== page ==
The issue is usually one of weightage and relevance of selection. However designed, the respondents may to some degree be steered by what is being asked. Take, as matter of curiosity, the 2014 Skytrax survey readings for the top ten. SIA is ranked ahead of Cathay for inflight entertainment, cabin cleanliness, First Class amenities, First Class cabin overall, seats in First, Business and Economy, and First Class meals; but close behind Cathay in other areas except for its noted absence for airport services, Business Class amenities and Business Class meals. Yet Cathay takes the cake.

It is encouraging to see breakthroughs by airlines such as Turkish and Garuda in a game dominated by the familiar big names. Interestingly, Turkish ranks above everyone else except Emirates and SIA for inflight entertainment. It is no surprise that Garuda tops for cabin crew, the epitome of Asian service culture, in a category swept by Qatar (6th) and nine other Asian carriers: Cathay (2nd), SIA (3rd), Asiana (4th), Malaysia Airlines (5th), EVA Air (7th), ANA (8th), Thai Airways (9th) and Hainan Airlines (10th). In like fashion, with the exception of KLM (8th) and Qantas (9th), the airport services category belonged to Asian carriers: ANA (1st), EVA (2nd), Thai (3rd), Asiana (4th), Cathay (5th), Korean Air (6th), Garuda (7th) and Dragonair (10th).

Yet, giving credit where it is due, one may question the appropriateness of comparing a carrier having limited global presence with others that are more exposed in the global arena, and how a population of largely local respondents compares with the wider global population. Hence it may be more meaningful to look at niche rankings, but we all love the sweeping titles of the best overall, don’t we? Even regionalized readings must be viewed in their proper context. The Qantas Group went ga-ga over Jetstar Airways’ win as best low-cost airlines in Australia/Pacific over AirAsia X (2nd), Scoot (3rd) and Tiger Airways (4th), but the world’s best is AirAsia followed by AirAsia X in second place ahead of Jetstar Airways (4th). Note how the preferences change when the population mix changes.

Who then really is the best overall? It may be difficult to say for sure one definite airline, and under the circumstances a wider reading of the top three or five or up to ten may be a more sensible assessment. The contest is to get into that magic circle of the elite.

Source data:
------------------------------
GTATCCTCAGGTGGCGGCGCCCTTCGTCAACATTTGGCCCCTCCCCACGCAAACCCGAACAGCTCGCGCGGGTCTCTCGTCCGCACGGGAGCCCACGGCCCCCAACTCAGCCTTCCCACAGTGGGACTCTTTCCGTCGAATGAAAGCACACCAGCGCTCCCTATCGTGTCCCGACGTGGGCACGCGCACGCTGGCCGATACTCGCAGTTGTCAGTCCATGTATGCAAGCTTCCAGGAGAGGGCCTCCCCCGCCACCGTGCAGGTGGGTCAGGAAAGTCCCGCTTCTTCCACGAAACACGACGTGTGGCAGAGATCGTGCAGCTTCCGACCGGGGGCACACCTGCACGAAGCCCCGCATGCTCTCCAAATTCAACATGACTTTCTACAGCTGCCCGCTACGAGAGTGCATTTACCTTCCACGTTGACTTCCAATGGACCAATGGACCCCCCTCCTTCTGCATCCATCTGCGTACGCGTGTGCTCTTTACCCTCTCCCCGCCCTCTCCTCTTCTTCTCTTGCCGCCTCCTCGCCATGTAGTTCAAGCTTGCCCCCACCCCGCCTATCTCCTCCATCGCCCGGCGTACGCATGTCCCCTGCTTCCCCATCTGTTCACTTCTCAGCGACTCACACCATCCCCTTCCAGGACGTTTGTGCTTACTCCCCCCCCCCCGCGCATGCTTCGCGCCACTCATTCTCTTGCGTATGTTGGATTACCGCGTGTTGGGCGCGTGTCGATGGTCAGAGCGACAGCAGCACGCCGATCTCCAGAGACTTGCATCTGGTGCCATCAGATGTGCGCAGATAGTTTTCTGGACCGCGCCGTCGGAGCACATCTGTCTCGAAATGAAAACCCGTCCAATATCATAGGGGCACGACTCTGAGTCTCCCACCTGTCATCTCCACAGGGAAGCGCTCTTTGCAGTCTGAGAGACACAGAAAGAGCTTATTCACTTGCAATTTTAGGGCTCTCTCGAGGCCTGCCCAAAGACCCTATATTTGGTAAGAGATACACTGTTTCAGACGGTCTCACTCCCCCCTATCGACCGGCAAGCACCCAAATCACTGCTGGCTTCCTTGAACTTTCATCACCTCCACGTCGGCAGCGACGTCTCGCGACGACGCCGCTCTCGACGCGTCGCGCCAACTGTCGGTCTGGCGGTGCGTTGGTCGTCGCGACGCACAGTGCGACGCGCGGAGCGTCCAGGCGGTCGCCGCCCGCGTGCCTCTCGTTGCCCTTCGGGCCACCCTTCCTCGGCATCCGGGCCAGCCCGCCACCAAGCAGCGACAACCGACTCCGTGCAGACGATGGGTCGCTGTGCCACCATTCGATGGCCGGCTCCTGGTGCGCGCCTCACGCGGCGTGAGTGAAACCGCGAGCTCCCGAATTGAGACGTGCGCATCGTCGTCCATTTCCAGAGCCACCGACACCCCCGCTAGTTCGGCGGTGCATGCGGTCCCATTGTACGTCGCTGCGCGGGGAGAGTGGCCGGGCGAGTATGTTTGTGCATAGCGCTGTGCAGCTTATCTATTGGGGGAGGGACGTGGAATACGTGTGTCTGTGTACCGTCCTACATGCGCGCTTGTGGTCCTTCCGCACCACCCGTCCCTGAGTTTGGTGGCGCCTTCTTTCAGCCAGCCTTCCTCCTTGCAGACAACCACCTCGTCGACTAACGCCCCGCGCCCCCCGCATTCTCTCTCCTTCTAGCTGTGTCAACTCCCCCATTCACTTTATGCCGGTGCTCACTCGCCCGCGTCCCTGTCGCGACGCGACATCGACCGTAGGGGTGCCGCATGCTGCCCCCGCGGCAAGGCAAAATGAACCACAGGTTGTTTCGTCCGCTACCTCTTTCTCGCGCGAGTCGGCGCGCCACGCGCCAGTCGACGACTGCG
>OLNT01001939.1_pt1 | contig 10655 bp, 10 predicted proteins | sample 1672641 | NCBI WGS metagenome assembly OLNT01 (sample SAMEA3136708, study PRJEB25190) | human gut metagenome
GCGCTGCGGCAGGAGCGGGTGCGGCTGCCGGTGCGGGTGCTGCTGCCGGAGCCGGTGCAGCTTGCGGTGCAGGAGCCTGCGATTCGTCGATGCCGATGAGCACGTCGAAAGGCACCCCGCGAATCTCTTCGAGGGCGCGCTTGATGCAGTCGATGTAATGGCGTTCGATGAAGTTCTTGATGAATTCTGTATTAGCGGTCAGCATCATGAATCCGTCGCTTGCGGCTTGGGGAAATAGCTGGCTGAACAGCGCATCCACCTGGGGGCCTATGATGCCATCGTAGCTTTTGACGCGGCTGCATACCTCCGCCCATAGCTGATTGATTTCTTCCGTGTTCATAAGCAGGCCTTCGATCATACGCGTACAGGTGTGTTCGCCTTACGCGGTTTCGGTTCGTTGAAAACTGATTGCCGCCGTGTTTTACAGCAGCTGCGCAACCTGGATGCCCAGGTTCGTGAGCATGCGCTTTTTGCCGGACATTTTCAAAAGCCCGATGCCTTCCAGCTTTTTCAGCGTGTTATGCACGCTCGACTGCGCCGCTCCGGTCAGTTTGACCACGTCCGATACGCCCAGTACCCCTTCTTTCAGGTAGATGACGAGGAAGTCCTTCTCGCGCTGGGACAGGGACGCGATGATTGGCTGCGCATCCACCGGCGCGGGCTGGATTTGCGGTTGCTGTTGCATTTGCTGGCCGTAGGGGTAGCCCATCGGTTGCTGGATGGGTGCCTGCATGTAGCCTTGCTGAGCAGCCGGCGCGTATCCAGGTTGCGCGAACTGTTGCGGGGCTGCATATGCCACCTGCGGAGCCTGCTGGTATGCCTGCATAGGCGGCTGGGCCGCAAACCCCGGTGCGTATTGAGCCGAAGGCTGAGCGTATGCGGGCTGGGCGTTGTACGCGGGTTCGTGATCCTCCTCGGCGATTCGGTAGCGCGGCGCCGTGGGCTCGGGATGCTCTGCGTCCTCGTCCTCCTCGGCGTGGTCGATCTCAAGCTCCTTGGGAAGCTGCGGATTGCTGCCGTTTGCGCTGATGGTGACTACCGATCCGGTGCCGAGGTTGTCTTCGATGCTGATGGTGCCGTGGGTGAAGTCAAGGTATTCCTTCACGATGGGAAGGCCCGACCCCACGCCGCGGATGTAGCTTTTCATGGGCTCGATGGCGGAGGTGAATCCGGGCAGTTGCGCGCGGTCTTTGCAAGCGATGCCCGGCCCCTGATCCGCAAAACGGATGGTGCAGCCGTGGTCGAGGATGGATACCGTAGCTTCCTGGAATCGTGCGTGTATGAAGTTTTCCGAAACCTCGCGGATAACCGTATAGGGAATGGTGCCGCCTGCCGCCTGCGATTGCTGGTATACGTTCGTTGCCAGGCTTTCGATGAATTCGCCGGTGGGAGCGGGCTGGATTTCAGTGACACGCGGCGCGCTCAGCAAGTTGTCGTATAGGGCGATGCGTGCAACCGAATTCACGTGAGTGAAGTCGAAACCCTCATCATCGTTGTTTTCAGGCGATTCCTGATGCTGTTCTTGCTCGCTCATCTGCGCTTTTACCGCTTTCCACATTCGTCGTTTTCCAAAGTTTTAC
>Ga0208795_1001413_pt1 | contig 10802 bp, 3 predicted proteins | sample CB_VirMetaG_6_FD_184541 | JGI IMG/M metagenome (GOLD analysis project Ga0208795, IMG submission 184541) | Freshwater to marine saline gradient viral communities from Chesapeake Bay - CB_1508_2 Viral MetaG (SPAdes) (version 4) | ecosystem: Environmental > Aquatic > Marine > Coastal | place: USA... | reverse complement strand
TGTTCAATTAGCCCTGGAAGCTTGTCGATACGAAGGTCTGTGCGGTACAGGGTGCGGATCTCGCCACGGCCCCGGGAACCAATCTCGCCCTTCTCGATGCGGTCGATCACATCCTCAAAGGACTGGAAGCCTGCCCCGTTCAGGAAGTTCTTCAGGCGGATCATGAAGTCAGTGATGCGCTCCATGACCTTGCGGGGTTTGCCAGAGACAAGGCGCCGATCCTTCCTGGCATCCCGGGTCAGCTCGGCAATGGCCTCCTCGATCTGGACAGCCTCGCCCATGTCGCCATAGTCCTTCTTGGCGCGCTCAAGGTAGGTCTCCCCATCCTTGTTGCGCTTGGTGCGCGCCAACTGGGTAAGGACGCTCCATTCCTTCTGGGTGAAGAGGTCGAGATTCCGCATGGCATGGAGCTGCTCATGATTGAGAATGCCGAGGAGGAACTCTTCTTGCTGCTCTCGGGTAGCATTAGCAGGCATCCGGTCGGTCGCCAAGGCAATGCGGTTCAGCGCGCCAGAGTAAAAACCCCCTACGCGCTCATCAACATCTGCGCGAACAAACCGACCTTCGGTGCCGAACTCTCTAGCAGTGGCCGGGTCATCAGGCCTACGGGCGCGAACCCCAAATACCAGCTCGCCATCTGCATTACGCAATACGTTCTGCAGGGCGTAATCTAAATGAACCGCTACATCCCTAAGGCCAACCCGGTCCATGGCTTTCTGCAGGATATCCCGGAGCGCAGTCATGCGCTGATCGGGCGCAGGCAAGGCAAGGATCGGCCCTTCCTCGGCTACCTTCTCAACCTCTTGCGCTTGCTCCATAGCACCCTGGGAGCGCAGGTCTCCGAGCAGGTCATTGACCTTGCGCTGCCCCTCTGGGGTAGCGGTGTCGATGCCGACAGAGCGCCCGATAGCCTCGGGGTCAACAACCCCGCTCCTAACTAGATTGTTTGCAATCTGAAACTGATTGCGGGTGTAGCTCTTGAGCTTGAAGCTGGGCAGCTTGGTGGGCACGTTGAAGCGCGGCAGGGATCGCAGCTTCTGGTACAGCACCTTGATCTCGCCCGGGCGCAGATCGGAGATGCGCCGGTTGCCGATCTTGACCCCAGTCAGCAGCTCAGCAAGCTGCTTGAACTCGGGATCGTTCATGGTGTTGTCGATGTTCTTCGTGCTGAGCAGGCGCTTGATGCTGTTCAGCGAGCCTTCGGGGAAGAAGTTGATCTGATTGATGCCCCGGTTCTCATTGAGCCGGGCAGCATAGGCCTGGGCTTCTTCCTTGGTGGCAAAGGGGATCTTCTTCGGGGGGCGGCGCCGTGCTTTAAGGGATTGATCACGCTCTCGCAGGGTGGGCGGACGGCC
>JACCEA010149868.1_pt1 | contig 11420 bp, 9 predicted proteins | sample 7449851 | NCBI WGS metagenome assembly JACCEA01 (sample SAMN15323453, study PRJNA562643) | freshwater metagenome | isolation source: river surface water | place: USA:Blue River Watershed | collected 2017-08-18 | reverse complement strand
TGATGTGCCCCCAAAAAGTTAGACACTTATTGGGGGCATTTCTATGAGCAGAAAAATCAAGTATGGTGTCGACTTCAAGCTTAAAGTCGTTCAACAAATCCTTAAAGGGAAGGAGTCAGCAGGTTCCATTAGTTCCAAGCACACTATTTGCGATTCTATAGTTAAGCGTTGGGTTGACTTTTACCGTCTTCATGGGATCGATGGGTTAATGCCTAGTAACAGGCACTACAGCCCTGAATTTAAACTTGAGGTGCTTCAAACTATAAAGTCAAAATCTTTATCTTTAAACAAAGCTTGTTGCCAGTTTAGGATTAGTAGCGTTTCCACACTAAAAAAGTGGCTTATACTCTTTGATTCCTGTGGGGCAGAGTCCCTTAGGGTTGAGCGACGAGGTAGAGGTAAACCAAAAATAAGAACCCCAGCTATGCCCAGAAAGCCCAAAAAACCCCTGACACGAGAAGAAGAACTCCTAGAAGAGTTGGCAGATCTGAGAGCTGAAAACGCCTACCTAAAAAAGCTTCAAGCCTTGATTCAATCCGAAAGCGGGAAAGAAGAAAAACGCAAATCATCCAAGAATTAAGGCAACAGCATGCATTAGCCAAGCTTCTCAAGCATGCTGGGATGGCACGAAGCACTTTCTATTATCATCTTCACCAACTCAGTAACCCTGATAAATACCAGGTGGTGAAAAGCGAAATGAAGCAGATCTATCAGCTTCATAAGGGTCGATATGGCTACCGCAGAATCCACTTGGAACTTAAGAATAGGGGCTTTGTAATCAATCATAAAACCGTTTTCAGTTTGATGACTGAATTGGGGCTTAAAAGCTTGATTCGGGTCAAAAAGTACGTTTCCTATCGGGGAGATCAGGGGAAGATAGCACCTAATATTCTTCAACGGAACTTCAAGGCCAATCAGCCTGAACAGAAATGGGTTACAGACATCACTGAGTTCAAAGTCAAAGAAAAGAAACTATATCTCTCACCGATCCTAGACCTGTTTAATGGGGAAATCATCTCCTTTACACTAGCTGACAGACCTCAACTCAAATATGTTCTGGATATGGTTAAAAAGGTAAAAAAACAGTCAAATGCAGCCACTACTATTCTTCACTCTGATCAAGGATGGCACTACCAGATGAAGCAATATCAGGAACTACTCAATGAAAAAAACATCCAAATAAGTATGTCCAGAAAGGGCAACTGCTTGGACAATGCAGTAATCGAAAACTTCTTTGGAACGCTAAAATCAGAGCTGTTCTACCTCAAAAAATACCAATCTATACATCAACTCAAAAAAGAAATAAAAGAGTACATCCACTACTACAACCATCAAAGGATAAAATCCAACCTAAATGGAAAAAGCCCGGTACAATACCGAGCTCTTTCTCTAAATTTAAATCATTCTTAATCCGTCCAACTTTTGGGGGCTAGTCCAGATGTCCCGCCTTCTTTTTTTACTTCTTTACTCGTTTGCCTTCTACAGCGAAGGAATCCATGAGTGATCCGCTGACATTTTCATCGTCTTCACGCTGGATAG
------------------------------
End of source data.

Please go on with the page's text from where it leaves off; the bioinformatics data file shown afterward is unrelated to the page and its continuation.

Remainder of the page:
Courtesy TODAY

Courtesy TODAY

Equally significant is the consistency over time. Airlines such as Cathay, Emirates, Qatar and SIA may pat themselves on the back for being there long enough to deserve their stripes. Narrow that down further, and you will see that only two airlines – Qatar and SIA – have been consistently placed in the top three in the past five years. Asiana had a good run from 2010 to 2012. Cathay was just outside in 4th place until it tumbled to 6th last year and bounced back to be this year’s winner. The wider reading should lead some airlines such as Qantas to ask why it has dropped out of the respectable club.

One survey alone cannot be definitive, hence winning across notable surveys may strengthen the reading. Compare the Skytrax results with Conde Nast Traveler’s assessment by its readers – based on the same principle of uninfluenced feedback – and you will begin to understand why. In its ranking for foreign carriers (outside America), Etihad is placed 4th behind Emirates (2nd) and ahead of Qatar (7th). Cathay is 7th, and the winner is SIA. Korean Air (8th) did better than rival Asiana (18th), and so did Japan Airlines (16th) over ANA (21st). The Conde Nast top ten includes Virgin Atlantic (3rd), Air New Zealand (5th) and Swiss International (10th).

Then there is the annual Airline of the Year award given by the Air Transport World (ATW) magazine. The criteria take into consideration financial performance (which debunks the myth that the world’s favourite airline is not necessarily the most profitable or even profitable) and visible leaps forward in services. However, naming only one winner can often lead to suspicions of political influence (the way that some beauty pageants are said to be when a winner is crowned) and the tendency to pass the honour around although airlines such as ANA (2007 and 2013) and Air New Zealand (2010 and 2012) had been named twice. Cathay (2006), SIA (2008) and Asiana (2009) had all had their turns. Delta Air Lines is ATW’s Airline of the Year 2014.

Several other magazines also dish out their own annual awards, which may be based on their readers’ feedback, or assessed by a panel of judges or arrived at combining the two methods. Some of them target niche markets such as awards that recognize the best airline for business travel. That in a way avoids spillover or halo effects and sectarian prejudices as, for example, an airline that impresses in First and Business Class may pay scant attention to what happens in Economy.

Nevertheless, surveys are useful tools in maintaining competition. Everyone loves to win, unless you do not give a hoot about how the world sees it and how that may affect your bottom line. So too, everybody loves a winner; but that is no guarantee that the traveller will necessarily fly with the named best airline. Without downplaying their influence on the market, such awards probably mean more to the airlines than the travellers.

This article was first published in Aspire Aviation.

Asiana crash raises questions about safety procedure

Courtesy Reuters

Courtesy Reuters

The Asiana Airlines tragedy at San Francisco International Airport when its Boeing B777 crash-landed and caused the death of two teenage girls and injured several others of the 291 passengers on board is likely to cause concerns among potential customers for some time.